so, since union isn’t the middle class fix, how about regulation? raise the minimum wage, or make a 24 hour work week, something like that?

    well, jacking up the minimum wage just increases unemployment among those most in need of work. businesses that depend on minimum wage labor will jack prices, lay off workers and go under…

    but a 24 hour work week. that would suddenly fix the unemployment problem. but then you will be hit with inflation as labor/benefits cost skyrockets, and cut back on the purchasing power of the working class. i don’t think you’ll get any thank you cards.

    The only thing i can think to do is stop changing the #$@! rules.

    this current economic “crisis” has followed step by step the creation of the great depression.

    1 big financial meltdown from over leveraged assets.

    2.a republican president who was going to “step in and fix it” Hoover was actually known as a great problem solver, he really thought he could change up some rules, wave some money around, and walk right through a re-election.

    3. A populist Democrat with Big Ideas for fixing the economy. he then proceeeded to follow Mussolini’s fine fascist examples and scared the bejesus out of anyone with capital.

    4. Keep making changes to keep the monied interests on their heels. you don’t want them feeling like it’s safe to start a business, a foul economy always results in democratic re-election. voters don’t know economics.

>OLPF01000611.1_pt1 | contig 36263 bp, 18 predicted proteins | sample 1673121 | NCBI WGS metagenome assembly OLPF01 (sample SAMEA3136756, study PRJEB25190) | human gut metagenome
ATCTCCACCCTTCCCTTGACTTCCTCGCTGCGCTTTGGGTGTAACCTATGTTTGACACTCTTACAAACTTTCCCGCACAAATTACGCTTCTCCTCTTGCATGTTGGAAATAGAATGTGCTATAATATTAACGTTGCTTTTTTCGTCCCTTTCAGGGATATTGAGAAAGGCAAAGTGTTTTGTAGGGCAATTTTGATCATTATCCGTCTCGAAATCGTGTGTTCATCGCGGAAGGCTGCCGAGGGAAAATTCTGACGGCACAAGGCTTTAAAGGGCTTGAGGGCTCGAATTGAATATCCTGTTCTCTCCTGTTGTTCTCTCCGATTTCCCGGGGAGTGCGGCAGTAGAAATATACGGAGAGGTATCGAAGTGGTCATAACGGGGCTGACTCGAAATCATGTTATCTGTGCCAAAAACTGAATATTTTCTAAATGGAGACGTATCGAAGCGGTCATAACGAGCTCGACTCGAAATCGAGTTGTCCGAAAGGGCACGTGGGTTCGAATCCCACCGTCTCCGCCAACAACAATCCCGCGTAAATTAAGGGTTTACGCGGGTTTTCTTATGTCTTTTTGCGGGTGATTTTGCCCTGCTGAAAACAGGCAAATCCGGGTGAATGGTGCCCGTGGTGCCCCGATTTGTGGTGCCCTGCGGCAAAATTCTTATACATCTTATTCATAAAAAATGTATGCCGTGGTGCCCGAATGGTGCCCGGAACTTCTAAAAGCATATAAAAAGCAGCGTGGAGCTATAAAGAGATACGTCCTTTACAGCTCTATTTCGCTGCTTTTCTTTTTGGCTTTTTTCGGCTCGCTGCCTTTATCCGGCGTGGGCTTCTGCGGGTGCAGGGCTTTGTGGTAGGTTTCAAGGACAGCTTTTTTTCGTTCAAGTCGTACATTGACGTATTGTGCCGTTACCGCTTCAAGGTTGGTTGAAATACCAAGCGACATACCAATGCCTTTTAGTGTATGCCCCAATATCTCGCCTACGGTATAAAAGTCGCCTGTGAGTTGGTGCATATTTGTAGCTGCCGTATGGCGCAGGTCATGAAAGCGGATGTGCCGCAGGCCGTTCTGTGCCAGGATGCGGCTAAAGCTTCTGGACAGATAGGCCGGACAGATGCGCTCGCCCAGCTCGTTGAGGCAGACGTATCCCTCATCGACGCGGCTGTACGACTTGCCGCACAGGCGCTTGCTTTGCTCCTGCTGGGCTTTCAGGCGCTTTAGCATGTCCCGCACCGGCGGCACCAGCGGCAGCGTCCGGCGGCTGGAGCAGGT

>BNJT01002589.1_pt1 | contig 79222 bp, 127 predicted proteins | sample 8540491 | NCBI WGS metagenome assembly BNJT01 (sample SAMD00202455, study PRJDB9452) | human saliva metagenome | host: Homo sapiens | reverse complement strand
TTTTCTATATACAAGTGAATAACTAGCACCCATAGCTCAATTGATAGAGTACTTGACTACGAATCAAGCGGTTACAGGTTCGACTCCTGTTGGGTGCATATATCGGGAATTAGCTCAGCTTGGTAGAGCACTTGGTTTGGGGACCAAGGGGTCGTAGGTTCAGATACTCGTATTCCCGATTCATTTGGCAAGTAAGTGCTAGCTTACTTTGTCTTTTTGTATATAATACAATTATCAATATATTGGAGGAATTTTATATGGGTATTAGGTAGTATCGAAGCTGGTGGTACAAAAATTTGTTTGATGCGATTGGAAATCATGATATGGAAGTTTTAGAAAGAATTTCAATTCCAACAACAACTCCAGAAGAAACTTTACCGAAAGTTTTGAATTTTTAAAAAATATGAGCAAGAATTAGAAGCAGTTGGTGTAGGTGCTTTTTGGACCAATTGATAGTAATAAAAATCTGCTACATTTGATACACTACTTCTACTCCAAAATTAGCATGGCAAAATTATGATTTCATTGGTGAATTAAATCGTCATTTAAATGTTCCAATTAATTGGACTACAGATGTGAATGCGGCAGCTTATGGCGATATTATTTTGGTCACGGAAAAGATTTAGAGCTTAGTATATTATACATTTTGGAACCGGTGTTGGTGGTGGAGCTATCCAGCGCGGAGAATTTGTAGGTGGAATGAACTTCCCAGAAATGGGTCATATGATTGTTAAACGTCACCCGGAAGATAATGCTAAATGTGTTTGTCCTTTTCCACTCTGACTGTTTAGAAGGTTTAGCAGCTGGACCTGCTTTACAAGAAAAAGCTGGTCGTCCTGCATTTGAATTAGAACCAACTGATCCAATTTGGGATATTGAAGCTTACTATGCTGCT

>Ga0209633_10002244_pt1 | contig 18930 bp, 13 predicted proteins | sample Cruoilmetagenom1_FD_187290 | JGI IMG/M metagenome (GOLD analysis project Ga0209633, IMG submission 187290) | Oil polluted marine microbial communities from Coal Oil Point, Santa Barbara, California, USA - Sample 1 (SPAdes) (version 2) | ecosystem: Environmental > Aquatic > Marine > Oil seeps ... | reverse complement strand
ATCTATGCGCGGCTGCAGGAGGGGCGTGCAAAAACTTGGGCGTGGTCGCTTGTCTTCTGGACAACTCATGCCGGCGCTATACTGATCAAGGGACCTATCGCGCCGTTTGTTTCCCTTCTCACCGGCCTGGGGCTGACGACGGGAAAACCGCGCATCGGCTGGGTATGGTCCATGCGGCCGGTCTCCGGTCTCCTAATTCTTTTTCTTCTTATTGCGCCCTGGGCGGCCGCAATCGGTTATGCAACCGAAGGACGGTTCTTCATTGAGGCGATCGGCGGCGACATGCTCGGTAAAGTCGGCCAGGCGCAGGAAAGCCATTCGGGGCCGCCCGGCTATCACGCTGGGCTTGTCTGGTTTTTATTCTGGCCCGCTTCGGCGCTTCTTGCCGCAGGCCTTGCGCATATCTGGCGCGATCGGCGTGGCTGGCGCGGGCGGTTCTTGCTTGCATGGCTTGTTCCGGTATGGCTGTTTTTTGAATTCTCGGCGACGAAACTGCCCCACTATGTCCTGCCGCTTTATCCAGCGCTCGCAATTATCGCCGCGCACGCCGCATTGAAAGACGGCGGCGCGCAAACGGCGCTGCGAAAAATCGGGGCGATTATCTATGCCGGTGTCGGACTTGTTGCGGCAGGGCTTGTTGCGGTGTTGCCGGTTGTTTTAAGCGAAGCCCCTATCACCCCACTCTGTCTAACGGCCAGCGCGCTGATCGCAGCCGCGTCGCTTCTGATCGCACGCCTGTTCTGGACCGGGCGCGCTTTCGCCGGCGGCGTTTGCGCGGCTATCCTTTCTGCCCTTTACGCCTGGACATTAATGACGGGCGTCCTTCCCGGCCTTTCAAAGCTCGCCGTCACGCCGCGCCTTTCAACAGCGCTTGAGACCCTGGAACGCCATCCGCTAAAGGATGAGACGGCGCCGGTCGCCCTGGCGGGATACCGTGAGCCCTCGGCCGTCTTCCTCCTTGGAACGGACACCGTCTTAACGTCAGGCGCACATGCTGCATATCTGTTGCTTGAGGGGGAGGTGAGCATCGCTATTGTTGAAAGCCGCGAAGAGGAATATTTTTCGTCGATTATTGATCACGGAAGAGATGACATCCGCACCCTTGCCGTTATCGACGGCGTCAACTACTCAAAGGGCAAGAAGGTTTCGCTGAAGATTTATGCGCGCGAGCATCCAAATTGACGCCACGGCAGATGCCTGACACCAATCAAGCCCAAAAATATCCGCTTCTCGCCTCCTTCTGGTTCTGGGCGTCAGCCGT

5. when war happens, blow up every competing economy’s capital. level them. kill generations of men, bring their pretty young women home with your GIs, and then claim to be an economic genius when you “fix the economy” after 16 years of shit and you can now ramp up production as the sole surviving industrial producer.

    Step 5 is where it all went wrong. Iraq and afganistan would never be very good customers, certainly not enough to fix our lack of demand.

    so all i can say is if you want the common man to be better off, stop screwing with business, repeal obomacare, and let capital flow to where ever it’s most productive. employment will follow, and then go crazy with the whole democratic platform.

    without profits, there is no money for nonprofits.

  13. riggerjack
    Posted September 13, 2011 at 9:02 pm | Permalink

    how’s that for a rambling rant?

  14. Posted September 14, 2011 at 9:59 am | Permalink

    You win, riggerjack.

    I think my ability to argue has been overwhelmed by brute force in the form of sheer volume.